She knew, abstractly, what adolescents were like; it was impossible to avoid. She had read about them, and seen them on television, and encountered their juvenile outpourings on the internet. She had even met them, often, during her time at college, but always in circumstances that cushioned her from them, always able to maintain a comfortable distance. Until she tried to become one, to fit in, to get on in teen society, she never had to face the full horror of the experience.

At close range, she hated them at once. Their stupidity appalled her, their petty cruelty and sheer, glaring obviousness. These people seemed unable to open their mouths without a torrent of excruciating banality and belligerence jetting out. Their patterns of speech were warped and senseless, their monstrous arrogance matched only by their crippling insecurity, they turned every experience into a living hell, a battle of idiot wills, a contest of malevolence. Like packs of wild dogs on the veldt, they were utterly defined by their position in the complex patchwork of pecking orders, cringingly deferential to their betters, jealous of potential rivals, brutally antagonistic to any they considered inferior, constantly plotting and backstabbing for tiny improvements in standing that never really changed anything.

And yet, they were strangely fascinating.

At first, it was just morbid curiosity that kept her going. She looked on it as a kind of field research project, observing the teenage wildlife. Her faltering attempts to fit in were just a kind of hide from which she could study them unnoticed, without scaring them off or making them change their behaviour. It was some while before she realized that the hide had taken on a life of its own, that the rest of the research project was just an excuse for it. She studied her teen companions not out of academic curiosity but simply to improve her disguise.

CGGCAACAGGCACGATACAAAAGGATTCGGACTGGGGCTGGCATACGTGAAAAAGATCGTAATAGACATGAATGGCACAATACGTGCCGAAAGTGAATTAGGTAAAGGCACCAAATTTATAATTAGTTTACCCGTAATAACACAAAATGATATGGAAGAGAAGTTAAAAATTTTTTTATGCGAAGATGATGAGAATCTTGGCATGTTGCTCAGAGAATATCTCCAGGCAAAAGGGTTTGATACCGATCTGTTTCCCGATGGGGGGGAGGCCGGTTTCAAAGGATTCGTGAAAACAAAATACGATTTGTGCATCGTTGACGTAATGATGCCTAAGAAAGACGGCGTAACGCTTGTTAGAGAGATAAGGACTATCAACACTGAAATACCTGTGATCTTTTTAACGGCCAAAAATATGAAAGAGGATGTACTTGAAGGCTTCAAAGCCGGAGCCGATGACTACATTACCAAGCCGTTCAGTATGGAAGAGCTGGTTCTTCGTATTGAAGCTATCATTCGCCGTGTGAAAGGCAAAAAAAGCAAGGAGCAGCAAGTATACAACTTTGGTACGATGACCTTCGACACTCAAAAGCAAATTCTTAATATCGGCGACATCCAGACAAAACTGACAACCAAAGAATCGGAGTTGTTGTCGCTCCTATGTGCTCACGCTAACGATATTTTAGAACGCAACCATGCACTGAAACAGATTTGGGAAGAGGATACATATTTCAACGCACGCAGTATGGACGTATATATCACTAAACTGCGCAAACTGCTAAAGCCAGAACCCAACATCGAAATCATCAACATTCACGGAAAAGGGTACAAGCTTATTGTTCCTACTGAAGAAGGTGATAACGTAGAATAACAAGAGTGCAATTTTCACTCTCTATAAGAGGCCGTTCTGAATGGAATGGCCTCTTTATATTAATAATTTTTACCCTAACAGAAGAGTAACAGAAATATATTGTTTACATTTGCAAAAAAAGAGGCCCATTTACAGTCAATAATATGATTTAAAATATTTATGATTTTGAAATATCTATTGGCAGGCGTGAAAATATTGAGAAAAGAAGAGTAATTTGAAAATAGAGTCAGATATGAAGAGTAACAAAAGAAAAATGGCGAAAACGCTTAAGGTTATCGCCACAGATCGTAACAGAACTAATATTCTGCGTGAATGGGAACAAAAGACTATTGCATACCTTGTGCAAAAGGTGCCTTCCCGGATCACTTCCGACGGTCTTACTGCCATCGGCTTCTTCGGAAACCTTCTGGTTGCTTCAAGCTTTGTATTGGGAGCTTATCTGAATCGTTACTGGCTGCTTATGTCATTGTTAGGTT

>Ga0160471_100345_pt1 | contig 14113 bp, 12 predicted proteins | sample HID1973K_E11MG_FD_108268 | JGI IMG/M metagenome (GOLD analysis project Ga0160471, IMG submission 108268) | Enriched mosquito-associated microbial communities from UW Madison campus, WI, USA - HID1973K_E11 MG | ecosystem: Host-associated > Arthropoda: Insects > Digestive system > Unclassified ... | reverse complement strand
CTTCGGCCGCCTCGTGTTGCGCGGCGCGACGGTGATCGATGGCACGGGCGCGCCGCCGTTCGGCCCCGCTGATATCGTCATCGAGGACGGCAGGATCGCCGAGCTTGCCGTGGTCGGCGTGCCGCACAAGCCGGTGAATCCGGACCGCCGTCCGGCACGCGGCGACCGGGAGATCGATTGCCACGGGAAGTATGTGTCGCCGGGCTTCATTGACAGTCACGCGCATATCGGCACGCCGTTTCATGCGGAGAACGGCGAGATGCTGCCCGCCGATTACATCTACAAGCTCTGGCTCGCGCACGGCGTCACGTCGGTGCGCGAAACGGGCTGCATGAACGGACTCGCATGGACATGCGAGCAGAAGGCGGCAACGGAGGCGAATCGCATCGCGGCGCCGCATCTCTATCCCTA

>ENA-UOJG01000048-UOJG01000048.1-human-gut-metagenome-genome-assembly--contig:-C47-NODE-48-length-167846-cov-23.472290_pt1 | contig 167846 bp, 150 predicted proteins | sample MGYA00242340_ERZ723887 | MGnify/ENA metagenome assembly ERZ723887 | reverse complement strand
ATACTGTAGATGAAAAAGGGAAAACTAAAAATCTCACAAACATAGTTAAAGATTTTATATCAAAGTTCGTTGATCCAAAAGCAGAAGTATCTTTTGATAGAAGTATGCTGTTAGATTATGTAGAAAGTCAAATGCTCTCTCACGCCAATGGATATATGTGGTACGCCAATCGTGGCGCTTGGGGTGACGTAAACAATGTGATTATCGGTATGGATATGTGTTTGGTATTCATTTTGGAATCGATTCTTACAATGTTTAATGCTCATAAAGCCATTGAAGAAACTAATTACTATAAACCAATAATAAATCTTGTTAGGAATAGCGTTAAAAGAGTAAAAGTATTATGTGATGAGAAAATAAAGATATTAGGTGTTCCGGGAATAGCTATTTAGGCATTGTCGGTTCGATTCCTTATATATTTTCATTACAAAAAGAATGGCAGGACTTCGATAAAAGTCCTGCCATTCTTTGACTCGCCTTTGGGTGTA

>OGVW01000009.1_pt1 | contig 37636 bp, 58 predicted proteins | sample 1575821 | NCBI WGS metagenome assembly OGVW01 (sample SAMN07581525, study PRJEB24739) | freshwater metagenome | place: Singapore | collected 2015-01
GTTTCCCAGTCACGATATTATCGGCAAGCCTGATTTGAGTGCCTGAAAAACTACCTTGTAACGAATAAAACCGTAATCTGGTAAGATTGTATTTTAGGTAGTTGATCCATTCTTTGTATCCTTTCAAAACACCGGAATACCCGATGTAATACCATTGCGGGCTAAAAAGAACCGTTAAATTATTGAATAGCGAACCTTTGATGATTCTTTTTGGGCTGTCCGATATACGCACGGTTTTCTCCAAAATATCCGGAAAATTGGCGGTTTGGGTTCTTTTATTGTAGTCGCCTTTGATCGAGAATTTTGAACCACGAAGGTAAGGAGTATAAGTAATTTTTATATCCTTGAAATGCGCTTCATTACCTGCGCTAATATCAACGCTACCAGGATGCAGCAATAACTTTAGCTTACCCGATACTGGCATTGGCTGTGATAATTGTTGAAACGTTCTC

This disguise gradually developed its own character, and before long adopted a new name: Millie.

A great deal of painstaking work went into building Millie. She started from unpromising foundations -- too many people knew of her academic achievements for her to pretend they'd never happened -- but she artfully downplayed them, gathering an armoury of small lies and evasions and diversionary tactics, and before long she was able to easily deflect attention away from that difficult territory and onto the more fertile ground of her invented life. Millie was still smart, but not a swot; she wasn't a bore, and she was assiduously unthreatening.